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EPIC was created in 1996, the brain-child of Barry Waldman.


At that time, Barry was director of Unama’ki Training and Education Centre (TEC), an alternate high school and adult-education facility in Eskasoni First Nation, Nova Scotia.


Because he was in daily contact with marginalized learners, he saw not only their individual challenges, but also opportunities lost due to lack of funding for specific programs. He identified the need for a community-based and funded charitable organization that could respond flexibly and quickly to financial and educational initiatives; an organization that could—because of its basis in volunteerism, and focus on learners’ needs—fill in gaps between local, provincial and federal governmental agencies.


Barry set out to found the charity he envisioned.


barry a volunteer appreciation diner

EPIC's first and longest serving volunteer, speaks at our annual Volunteer Appreciation Dinner in 2007.


Started from nothing but the will and belief that it was needed, EPIC has initiated, adopted, fostered and managed many projects and programs. It has also partnered with other agencies — both community and governmental — to provide community services to learners of all ages in Cape Breton, Nova Scotia.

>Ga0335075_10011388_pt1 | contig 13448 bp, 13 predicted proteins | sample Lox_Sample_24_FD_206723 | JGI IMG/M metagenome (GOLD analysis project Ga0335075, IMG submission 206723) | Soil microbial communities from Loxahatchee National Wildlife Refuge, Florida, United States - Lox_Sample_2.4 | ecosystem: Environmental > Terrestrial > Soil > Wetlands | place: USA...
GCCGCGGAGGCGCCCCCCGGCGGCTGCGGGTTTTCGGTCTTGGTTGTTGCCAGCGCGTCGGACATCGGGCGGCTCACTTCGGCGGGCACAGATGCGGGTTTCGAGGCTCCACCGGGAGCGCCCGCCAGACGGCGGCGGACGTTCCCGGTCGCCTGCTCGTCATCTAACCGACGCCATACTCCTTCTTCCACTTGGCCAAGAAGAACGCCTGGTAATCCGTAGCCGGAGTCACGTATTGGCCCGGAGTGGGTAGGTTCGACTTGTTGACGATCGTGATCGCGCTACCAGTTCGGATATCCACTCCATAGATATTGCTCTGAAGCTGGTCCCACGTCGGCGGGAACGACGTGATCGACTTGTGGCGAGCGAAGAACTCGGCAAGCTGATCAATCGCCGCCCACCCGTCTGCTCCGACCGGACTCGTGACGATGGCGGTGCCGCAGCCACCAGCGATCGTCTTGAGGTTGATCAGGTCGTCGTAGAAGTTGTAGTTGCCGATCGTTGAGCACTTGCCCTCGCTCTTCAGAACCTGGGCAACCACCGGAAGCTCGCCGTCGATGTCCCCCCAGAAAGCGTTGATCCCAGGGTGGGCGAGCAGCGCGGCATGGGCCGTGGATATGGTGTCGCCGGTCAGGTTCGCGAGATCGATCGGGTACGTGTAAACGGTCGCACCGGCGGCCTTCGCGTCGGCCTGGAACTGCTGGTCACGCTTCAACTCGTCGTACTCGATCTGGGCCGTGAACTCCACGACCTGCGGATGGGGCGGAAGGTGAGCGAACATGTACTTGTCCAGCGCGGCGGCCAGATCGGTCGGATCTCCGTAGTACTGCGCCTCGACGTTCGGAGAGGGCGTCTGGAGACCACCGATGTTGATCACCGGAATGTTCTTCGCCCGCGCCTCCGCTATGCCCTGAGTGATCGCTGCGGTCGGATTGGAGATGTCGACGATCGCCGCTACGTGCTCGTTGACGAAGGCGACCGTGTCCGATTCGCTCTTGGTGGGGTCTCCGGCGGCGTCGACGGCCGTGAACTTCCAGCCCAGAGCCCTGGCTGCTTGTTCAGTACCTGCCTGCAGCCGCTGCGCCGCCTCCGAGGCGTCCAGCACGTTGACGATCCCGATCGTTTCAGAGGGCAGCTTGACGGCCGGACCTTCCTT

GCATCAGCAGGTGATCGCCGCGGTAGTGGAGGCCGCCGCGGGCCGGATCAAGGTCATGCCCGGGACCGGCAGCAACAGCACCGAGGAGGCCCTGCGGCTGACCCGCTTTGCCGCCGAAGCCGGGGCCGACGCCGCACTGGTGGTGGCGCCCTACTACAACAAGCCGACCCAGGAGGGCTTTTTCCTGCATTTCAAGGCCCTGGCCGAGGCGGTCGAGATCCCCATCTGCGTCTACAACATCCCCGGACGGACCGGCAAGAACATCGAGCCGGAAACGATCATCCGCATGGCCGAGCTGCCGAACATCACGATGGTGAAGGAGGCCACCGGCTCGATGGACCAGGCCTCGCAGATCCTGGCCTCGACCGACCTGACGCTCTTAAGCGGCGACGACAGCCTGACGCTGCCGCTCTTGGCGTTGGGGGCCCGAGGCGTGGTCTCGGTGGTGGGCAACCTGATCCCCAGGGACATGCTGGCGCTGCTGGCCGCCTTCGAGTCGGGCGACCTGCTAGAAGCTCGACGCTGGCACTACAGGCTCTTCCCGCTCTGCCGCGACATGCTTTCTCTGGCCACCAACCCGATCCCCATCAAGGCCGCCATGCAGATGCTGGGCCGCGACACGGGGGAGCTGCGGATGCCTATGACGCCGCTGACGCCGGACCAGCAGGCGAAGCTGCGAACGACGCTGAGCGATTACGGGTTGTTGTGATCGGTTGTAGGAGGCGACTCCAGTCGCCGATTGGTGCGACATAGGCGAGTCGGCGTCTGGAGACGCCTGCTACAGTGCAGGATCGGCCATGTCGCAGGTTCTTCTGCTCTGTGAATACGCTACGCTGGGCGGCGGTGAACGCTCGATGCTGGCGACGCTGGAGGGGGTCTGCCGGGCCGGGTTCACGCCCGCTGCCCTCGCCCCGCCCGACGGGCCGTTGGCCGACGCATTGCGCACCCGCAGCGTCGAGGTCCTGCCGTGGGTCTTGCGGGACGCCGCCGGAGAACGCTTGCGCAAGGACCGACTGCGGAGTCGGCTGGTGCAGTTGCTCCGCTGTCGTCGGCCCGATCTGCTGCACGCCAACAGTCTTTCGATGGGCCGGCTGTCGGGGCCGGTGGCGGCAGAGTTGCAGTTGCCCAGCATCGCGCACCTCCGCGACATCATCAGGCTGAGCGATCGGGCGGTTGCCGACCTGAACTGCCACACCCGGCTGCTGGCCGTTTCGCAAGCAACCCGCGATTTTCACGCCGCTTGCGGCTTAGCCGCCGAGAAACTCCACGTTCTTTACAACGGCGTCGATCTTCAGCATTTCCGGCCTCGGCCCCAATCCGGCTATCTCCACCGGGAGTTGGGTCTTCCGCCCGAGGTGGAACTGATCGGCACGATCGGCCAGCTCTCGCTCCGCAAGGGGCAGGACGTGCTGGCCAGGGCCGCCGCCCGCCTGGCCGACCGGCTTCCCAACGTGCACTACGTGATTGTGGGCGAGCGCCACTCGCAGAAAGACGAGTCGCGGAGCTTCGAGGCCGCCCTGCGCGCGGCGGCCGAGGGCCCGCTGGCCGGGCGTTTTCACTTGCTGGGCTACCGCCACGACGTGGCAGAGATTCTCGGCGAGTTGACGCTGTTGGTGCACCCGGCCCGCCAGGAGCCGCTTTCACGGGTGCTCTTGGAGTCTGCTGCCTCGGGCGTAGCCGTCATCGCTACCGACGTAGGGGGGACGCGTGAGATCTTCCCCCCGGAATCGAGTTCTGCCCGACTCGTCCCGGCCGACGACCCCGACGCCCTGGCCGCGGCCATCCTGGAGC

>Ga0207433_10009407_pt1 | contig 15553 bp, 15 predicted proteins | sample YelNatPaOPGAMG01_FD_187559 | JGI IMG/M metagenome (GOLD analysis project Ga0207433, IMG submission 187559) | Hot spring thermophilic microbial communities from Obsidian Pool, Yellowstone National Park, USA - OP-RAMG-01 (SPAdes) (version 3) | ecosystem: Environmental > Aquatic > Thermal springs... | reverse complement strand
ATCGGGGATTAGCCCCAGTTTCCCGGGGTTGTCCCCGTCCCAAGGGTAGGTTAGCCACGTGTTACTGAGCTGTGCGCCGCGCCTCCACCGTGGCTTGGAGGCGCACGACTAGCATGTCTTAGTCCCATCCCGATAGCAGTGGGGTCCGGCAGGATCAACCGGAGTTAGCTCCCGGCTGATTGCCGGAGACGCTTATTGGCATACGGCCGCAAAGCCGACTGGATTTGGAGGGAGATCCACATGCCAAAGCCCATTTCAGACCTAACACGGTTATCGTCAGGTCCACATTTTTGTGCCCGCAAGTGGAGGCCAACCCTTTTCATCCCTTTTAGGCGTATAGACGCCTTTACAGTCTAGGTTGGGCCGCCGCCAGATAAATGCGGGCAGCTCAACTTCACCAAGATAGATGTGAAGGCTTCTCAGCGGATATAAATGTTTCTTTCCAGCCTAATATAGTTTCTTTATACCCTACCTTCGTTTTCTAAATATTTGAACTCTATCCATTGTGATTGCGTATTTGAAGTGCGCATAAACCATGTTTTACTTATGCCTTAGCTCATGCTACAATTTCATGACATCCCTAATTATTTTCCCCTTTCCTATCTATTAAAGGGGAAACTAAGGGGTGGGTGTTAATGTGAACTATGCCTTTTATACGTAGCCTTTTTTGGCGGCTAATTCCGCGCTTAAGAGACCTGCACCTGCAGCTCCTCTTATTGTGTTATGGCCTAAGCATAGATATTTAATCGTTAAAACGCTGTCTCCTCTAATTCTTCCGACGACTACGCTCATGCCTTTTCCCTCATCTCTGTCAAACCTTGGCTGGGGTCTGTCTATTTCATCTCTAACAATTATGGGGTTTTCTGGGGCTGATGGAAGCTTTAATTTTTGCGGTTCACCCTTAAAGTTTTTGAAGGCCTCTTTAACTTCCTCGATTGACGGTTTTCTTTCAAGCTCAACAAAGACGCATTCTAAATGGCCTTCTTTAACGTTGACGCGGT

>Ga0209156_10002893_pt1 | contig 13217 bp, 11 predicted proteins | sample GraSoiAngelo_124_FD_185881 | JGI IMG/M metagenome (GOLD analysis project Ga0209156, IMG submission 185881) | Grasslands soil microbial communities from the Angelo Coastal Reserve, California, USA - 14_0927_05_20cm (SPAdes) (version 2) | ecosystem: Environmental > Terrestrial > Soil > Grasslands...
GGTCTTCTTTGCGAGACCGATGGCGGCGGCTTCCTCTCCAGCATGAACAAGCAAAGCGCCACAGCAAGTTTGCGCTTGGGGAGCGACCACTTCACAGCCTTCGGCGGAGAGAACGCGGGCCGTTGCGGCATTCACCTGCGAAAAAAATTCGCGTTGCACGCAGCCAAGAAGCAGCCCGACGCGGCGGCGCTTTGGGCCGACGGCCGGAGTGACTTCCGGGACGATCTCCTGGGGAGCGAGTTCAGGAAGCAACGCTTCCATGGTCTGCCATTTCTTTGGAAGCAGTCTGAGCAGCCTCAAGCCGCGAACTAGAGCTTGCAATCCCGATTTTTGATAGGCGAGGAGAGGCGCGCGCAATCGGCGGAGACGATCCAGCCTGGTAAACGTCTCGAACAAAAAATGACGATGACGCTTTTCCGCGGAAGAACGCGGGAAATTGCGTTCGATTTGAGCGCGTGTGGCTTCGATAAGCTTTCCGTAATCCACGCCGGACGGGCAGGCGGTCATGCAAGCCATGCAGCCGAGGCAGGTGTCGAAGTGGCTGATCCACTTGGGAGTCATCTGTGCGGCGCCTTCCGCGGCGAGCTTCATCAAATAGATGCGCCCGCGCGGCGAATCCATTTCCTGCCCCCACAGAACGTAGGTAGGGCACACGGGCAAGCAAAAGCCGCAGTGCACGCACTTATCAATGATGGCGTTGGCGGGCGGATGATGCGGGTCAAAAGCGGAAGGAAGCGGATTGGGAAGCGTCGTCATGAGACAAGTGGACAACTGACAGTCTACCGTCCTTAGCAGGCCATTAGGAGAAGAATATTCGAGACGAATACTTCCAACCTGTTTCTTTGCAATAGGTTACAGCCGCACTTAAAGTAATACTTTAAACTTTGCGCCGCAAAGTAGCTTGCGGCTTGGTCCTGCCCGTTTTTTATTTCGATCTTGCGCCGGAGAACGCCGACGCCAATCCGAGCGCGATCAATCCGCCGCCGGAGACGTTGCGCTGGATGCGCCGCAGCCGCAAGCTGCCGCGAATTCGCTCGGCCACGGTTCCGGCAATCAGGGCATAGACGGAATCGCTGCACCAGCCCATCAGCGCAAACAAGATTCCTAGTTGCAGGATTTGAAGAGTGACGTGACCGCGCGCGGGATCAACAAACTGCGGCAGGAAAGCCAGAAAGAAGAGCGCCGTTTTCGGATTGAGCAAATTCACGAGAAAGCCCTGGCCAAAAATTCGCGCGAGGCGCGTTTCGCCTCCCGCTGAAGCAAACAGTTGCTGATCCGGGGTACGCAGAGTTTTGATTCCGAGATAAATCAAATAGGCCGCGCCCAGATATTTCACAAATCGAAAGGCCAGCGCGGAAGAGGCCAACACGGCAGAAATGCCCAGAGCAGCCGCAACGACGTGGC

To carry out many of these projects, EPIC has been entrusted with funding by departments within both the federal and provincial governments as well as private foundations and individual donations.


Throughout, Barry has taken no salary for his work.

In 1998, Barry was given the opportunity to adopt a program from Island Community Justice. He knew it was a worthwhile program that was in danger of dying due to lack of funding. This was exactly the type of community need and  opportunity that had spurred him to create EPIC. That program was what is now known as the Youth Peer Program. Through various  funding opportunities and challenges, it has survived and thrived to become a national award winning place for kids and young volunteers to grow.

Barb Donovan took on the challenge of being EPIC's first Youth Peer Director. She served for 15 years in this role, solidifying the program through compassionate leadership, while nurturing the growth of hundreds of kids, supporting hundreds of volunteers and building strong community partnerships. After retiring from the position, Barb moved on to building the same solid foundation for Breakthrough in the role of its first Facilitator.


Barb now sits on the EPIC Board of Directors.


Youth Peer

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